Connecticut

Oh, Connecticut – So influential and important in the colonial times, so obscure today. As a major market, Hartford has seen its window to host big-league sports franchises come and go. Briefly home to an NFL team, the city’s beloved WHA/NHL Whalers departed for the Carolinas (!) in 1997 to shut said window probably permanently … unless one includes the WNBA’s Connecticut Sun…

Betting in Connecticut

For the first 200 years of the state’s existence, Connecticut law toward betting games was pretty much 100% in lockstep with the American legal norms at the time. The steps made in decriminalizing/legalizing/establishing gambling of various sorts were totally typical: In the 1930s, pari-mutuel racing was introduced in Connecticut; the state lottery was born in 1983 – after about a decade of citizenry hopping the border to pick up high-paying Massachusetts State Lottery tickets.

But in the 1990s, everything changed in the Connecticut betting world. Sure, the passage of the federal Indian Gaming Regulation Act (IGRA) in ’88 was huge in many states, but morphed a single Connecticut bingo hall into New England’s mecca for casino gambling for the next two decades.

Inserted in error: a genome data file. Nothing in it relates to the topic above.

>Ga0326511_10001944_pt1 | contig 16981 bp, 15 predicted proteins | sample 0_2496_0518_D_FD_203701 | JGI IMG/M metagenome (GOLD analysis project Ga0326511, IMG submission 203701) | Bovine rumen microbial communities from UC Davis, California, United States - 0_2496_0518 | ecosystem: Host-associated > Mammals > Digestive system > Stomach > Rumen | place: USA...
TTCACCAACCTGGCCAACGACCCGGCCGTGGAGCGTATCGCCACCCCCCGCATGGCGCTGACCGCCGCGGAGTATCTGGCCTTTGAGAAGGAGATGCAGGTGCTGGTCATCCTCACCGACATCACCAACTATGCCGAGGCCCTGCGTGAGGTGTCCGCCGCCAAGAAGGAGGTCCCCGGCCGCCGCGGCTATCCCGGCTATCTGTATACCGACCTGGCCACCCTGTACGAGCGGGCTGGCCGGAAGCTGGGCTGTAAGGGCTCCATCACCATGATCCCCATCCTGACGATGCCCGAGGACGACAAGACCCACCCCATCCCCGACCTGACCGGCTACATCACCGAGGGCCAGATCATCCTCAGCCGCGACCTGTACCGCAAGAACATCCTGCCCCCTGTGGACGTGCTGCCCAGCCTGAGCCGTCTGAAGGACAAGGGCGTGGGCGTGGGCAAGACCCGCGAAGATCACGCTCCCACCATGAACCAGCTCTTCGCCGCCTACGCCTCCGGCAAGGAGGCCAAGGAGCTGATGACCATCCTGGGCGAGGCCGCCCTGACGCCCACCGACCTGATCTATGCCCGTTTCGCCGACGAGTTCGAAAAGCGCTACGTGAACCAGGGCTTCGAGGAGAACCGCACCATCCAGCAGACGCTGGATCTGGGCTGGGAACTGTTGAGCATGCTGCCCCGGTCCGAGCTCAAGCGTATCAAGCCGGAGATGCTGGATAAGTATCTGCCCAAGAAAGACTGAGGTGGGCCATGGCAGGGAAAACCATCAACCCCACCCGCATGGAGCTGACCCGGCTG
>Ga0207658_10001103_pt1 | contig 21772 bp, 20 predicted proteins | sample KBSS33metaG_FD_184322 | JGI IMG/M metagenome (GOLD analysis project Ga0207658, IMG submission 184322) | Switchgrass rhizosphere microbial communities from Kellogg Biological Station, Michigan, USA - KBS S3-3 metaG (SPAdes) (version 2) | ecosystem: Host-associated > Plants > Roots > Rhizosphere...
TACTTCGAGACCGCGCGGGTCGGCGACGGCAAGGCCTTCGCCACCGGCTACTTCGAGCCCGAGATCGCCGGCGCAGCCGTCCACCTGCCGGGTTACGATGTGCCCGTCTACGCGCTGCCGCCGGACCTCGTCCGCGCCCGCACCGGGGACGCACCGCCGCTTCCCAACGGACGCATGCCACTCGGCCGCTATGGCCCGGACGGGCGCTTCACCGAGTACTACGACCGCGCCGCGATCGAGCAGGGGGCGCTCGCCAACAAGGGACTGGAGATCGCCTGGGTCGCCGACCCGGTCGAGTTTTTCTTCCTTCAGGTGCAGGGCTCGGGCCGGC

After IGRA’s passage, a little place on Mashantucket Pequot reservation land called the Foxwoods Bingo Hall – opened ahead of the national curve in 1986 – was ready to take advantage of the new opportunities inherent in the law. Regulatory rules such as capping the number of casinos to be based in Connecticut at two were established in ’91, with then-governor Lowell P. Weicker Jr. (great governor name) and Pequot representatives signing on the line which is dotted later in the year.

Backed by Las Vegas-based investors, the Foxwoods Casino Hotel and the Mohegan Sun were full-scale casino operations with at least 1,000 slot machines and 100 table games in 1992(!) and ’96, respectively. They built ’em, and whoa did people come – regularly. From all over New England, New York City and New York state. AS of 2016, these operations for 20 years running in terms of size, draw and profit, were the nos. 1 and 2 hotel casinos east of the Mississippi in all of North America.

And in the mid-2010s, another certain New England state is looking to bring that betting money its way. In response to the potential of Boston- and/or Massachusetts-based casinos, Connecticut’s Pequot and Mohegan casino owner/operators have agreed to establish a third operation north in the state off the I-95 highway – all the better to divert traffic…

Football in Connecticut

As alluded to above, Connecticut’s major city Hartford has had its day in the sun (so to speak). While the professional football explosion precipitated by the formation of the NFL 1920 was particulary strong in the Midwest, Pennsylvania and New York, the New England region was tested on a few occasions before inexplicably disappearing altogether between 1949 and the formation of the AFL in ’60. Boston had the Bulldogs for one season (1929) and the Yanks from 1944 to ’48; Providence was home to the mighty Steamroller of 1925 to ’31. As for Connecticut, they had the 1926 Hartford Blues.